The Financial Conduct Authority is investigating 94 firms which may be offering binary options in breach of new Mifid II rules.
Since 3 January the regulator has taken over the regulation of binary options from the Gambling Commission as part of the introduction of the new European regime and means firms offering this service must be authorised.
The FCA has today published a list of 94 firms without authorisation which it understands are offering binary options trading to UK consumers.
The list is based upon information the FCA has received from consumers, partner agencies and from monitoring the binary options market.
In a statement the FCA said: "Many of these firms claim to be based in the UK but the FCA believes that most of the addresses they provide are false and that the firms are actually based overseas.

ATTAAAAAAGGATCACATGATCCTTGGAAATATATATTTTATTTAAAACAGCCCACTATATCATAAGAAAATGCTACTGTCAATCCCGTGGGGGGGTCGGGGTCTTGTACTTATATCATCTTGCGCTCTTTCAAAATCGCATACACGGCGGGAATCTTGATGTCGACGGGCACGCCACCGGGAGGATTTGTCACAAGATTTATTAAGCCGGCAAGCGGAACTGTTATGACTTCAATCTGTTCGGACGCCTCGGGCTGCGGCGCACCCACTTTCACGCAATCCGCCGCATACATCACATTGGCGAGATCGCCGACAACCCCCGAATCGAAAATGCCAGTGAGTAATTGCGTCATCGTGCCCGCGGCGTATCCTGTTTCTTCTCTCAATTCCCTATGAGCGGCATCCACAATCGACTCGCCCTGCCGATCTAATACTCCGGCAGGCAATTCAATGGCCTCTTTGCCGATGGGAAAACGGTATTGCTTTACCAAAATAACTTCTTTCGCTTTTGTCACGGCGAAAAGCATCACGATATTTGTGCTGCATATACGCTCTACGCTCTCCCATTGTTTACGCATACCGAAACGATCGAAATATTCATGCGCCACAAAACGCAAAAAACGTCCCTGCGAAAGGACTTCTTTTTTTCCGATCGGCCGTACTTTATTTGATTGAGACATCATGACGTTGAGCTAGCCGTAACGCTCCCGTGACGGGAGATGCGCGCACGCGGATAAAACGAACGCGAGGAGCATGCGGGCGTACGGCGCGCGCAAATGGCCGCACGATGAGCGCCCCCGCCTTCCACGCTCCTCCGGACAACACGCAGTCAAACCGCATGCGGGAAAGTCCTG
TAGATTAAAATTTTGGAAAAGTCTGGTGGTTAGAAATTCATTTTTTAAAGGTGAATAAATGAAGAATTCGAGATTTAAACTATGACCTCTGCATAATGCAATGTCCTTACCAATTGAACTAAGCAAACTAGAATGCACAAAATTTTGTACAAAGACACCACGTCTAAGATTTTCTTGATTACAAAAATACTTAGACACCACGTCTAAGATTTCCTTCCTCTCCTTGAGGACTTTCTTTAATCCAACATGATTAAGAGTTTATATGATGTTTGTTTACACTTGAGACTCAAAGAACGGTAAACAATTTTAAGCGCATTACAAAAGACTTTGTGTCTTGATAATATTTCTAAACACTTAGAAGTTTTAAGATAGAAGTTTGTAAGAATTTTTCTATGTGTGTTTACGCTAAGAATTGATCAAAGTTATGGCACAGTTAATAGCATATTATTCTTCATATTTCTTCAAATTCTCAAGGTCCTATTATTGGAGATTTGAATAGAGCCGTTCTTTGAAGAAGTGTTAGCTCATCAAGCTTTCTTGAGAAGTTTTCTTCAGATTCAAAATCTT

"The FCA is examining each of these firms to determine whether any are genuinely operating from within the UK.
"If they are, the FCA will consider taking enforcement action through the courts to stop their illegal activity."
Binary options allow an investor to make a bet on the price of value of a stock, commodity, currency, index or anything capable of being measured in financial terms.
The time periods involved tend to be very short, ranging from between 30 seconds to five minutes.
The FCA's research on this area found the majority of consumers who invest in binary options lose money and find it hard to make sustained profits over a series of bets.
It has also pointed out that in most cases, the firm a consumer buys options from benefits when they lose.
This means the firm's interest is in direct conflict with the consumer and increases the risk of poor conduct by firms offering these products.
The European Securities and Markets Authority is considering a ban on the marketing, distribution and sale of binary options to retail clients.
The FCA is not the first government agency to warn about binary options.
Action Fraud, which is part of the City of London Police, issued a similar warning last year.
It said binary options was a "growing problem", with £18m lost in the first half of 2017 alone.
The FCA list can be viewed here.